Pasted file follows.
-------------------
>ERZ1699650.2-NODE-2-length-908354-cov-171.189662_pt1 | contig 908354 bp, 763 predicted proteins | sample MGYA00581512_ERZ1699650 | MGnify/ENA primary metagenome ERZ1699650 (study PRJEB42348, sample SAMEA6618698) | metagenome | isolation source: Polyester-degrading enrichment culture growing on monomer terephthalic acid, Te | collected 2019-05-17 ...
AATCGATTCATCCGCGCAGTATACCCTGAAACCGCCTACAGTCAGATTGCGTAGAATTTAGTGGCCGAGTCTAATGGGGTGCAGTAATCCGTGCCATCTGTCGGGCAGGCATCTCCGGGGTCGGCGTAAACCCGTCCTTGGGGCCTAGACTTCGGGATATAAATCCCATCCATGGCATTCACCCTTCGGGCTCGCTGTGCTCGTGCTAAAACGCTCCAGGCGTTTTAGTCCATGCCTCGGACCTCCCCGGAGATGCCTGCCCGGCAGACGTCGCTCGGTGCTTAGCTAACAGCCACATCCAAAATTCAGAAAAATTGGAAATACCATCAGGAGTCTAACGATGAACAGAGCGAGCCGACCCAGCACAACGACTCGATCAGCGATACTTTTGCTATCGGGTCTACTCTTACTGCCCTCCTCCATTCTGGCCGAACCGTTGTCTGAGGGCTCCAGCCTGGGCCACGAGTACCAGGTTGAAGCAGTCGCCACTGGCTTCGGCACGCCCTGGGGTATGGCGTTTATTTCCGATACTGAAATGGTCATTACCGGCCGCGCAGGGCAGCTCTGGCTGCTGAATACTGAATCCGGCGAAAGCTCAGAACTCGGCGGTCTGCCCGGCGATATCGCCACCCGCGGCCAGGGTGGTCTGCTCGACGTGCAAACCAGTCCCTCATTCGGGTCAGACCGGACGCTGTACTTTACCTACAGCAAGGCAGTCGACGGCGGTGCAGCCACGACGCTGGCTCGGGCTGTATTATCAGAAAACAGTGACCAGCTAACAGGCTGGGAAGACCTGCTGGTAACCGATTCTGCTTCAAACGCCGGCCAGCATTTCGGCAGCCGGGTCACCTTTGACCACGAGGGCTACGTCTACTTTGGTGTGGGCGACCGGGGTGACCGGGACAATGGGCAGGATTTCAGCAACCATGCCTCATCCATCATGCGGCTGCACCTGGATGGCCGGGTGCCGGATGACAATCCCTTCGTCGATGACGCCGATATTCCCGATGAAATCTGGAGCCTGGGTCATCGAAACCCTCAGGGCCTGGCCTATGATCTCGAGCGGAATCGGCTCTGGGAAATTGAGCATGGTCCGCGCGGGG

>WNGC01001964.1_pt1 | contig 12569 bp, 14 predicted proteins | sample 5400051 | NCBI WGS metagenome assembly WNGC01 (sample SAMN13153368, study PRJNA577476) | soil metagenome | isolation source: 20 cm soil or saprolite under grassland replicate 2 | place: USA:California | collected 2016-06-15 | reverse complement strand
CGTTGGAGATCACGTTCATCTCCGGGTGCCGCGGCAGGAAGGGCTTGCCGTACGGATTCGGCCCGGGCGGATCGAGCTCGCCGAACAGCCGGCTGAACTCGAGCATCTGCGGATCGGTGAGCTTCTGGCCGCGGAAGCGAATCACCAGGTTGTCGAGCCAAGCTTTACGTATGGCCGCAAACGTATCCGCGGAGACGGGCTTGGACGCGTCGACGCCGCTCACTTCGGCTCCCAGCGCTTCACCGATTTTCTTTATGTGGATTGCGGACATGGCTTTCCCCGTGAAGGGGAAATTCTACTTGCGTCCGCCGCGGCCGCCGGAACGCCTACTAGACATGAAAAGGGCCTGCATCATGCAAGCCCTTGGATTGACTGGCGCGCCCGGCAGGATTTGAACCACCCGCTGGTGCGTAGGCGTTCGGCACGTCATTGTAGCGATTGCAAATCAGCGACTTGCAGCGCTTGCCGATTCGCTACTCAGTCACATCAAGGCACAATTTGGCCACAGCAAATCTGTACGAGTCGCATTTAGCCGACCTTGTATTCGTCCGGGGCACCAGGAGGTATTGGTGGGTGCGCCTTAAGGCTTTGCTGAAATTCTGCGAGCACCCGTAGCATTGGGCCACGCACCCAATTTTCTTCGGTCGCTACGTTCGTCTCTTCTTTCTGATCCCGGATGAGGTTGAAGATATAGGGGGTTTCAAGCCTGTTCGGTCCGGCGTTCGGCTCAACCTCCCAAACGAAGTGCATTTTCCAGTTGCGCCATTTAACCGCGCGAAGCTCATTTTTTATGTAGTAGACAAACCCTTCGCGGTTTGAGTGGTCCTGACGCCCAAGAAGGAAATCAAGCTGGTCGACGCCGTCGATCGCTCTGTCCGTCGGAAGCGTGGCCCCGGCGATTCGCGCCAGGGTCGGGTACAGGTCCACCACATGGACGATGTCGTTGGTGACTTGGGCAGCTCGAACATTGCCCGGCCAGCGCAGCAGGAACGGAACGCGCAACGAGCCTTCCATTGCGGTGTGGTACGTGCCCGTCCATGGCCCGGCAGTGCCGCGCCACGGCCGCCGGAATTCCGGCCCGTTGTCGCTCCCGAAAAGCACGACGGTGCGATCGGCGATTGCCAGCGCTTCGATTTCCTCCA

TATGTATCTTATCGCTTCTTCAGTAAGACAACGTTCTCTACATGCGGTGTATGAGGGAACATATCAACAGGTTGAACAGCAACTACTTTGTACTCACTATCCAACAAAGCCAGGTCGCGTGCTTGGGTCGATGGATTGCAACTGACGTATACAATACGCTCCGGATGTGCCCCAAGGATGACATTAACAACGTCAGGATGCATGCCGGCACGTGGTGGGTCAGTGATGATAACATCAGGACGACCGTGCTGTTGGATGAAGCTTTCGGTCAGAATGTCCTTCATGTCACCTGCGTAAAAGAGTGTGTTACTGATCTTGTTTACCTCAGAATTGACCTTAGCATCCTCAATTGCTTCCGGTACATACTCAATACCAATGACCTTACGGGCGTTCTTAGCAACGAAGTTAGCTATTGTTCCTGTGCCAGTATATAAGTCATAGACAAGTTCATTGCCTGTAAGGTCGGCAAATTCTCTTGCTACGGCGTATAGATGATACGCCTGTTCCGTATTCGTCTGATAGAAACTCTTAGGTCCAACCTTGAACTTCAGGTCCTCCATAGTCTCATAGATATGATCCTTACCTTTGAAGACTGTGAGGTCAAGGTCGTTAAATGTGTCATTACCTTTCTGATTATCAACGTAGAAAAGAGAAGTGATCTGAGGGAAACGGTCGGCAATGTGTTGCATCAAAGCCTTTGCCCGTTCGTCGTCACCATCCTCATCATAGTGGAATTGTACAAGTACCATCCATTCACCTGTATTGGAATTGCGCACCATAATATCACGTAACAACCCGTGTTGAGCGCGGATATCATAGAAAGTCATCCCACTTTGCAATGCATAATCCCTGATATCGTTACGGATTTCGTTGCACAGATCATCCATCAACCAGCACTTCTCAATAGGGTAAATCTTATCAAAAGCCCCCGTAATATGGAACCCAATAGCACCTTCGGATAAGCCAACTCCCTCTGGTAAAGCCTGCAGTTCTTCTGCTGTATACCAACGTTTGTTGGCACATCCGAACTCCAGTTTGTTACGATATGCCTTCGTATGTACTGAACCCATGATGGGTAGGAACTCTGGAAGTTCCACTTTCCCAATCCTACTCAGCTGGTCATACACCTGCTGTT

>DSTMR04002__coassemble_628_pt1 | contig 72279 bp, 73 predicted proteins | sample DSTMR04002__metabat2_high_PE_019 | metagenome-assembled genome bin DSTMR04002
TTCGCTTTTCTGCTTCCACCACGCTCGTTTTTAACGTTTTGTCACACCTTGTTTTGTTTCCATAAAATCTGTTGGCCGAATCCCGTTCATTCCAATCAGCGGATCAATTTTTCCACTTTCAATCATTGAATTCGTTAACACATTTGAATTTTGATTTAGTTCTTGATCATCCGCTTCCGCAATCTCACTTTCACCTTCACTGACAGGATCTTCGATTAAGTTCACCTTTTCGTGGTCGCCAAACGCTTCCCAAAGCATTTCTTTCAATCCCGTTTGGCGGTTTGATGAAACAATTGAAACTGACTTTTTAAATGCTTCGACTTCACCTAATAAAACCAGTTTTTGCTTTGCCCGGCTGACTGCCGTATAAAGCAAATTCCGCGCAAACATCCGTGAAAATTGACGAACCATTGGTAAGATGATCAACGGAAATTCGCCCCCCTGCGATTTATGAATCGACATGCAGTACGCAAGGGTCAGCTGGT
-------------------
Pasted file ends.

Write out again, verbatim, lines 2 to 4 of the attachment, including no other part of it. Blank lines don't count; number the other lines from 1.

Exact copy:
AATCGATTCATCCGCGCAGTATACCCTGAAACCGCCTACAGTCAGATTGCGTAGAATTTAGTGGCCGAGTCTAATGGGGTGCAGTAATCCGTGCCATCTGTCGGGCAGGCATCTCCGGGGTCGGCGTAAACCCGTCCTTGGGGCCTAGACTTCGGGATATAAATCCCATCCATGGCATTCACCCTTCGGGCTCGCTGTGCTCGTGCTAAAACGCTCCAGGCGTTTTAGTCCATGCCTCGGACCTCCCCGGAGATGCCTGCCCGGCAGACGTCGCTCGGTGCTTAGCTAACAGCCACATCCAAAATTCAGAAAAATTGGAAATACCATCAGGAGTCTAACGATGAACAGAGCGAGCCGACCCAGCACAACGACTCGATCAGCGATACTTTTGCTATCGGGTCTACTCTTACTGCCCTCCTCCATTCTGGCCGAACCGTTGTCTGAGGGCTCCAGCCTGGGCCACGAGTACCAGGTTGAAGCAGTCGCCACTGGCTTCGGCACGCCCTGGGGTATGGCGTTTATTTCCGATACTGAAATGGTCATTACCGGCCGCGCAGGGCAGCTCTGGCTGCTGAATACTGAATCCGGCGAAAGCTCAGAACTCGGCGGTCTGCCCGGCGATATCGCCACCCGCGGCCAGGGTGGTCTGCTCGACGTGCAAACCAGTCCCTCATTCGGGTCAGACCGGACGCTGTACTTTACCTACAGCAAGGCAGTCGACGGCGGTGCAGCCACGACGCTGGCTCGGGCTGTATTATCAGAAAACAGTGACCAGCTAACAGGCTGGGAAGACCTGCTGGTAACCGATTCTGCTTCAAACGCCGGCCAGCATTTCGGCAGCCGGGTCACCTTTGACCACGAGGGCTACGTCTACTTTGGTGTGGGCGACCGGGGTGACCGGGACAATGGGCAGGATTTCAGCAACCATGCCTCATCCATCATGCGGCTGCACCTGGATGGCCGGGTGCCGGATGACAATCCCTTCGTCGATGACGCCGATATTCCCGATGAAATCTGGAGCCTGGGTCATCGAAACCCTCAGGGCCTGGCCTATGATCTCGAGCGGAATCGGCTCTGGGAAATTGAGCATGGTCCGCGCGGGG

>WNGC01001964.1_pt1 | contig 12569 bp, 14 predicted proteins | sample 5400051 | NCBI WGS metagenome assembly WNGC01 (sample SAMN13153368, study PRJNA577476) | soil metagenome | isolation source: 20 cm soil or saprolite under grassland replicate 2 | place: USA:California | collected 2016-06-15 | reverse complement strand
CGTTGGAGATCACGTTCATCTCCGGGTGCCGCGGCAGGAAGGGCTTGCCGTACGGATTCGGCCCGGGCGGATCGAGCTCGCCGAACAGCCGGCTGAACTCGAGCATCTGCGGATCGGTGAGCTTCTGGCCGCGGAAGCGAATCACCAGGTTGTCGAGCCAAGCTTTACGTATGGCCGCAAACGTATCCGCGGAGACGGGCTTGGACGCGTCGACGCCGCTCACTTCGGCTCCCAGCGCTTCACCGATTTTCTTTATGTGGATTGCGGACATGGCTTTCCCCGTGAAGGGGAAATTCTACTTGCGTCCGCCGCGGCCGCCGGAACGCCTACTAGACATGAAAAGGGCCTGCATCATGCAAGCCCTTGGATTGACTGGCGCGCCCGGCAGGATTTGAACCACCCGCTGGTGCGTAGGCGTTCGGCACGTCATTGTAGCGATTGCAAATCAGCGACTTGCAGCGCTTGCCGATTCGCTACTCAGTCACATCAAGGCACAATTTGGCCACAGCAAATCTGTACGAGTCGCATTTAGCCGACCTTGTATTCGTCCGGGGCACCAGGAGGTATTGGTGGGTGCGCCTTAAGGCTTTGCTGAAATTCTGCGAGCACCCGTAGCATTGGGCCACGCACCCAATTTTCTTCGGTCGCTACGTTCGTCTCTTCTTTCTGATCCCGGATGAGGTTGAAGATATAGGGGGTTTCAAGCCTGTTCGGTCCGGCGTTCGGCTCAACCTCCCAAACGAAGTGCATTTTCCAGTTGCGCCATTTAACCGCGCGAAGCTCATTTTTTATGTAGTAGACAAACCCTTCGCGGTTTGAGTGGTCCTGACGCCCAAGAAGGAAATCAAGCTGGTCGACGCCGTCGATCGCTCTGTCCGTCGGAAGCGTGGCCCCGGCGATTCGCGCCAGGGTCGGGTACAGGTCCACCACATGGACGATGTCGTTGGTGACTTGGGCAGCTCGAACATTGCCCGGCCAGCGCAGCAGGAACGGAACGCGCAACGAGCCTTCCATTGCGGTGTGGTACGTGCCCGTCCATGGCCCGGCAGTGCCGCGCCACGGCCGCCGGAATTCCGGCCCGTTGTCGCTCCCGAAAAGCACGACGGTGCGATCGGCGATTGCCAGCGCTTCGATTTCCTCCA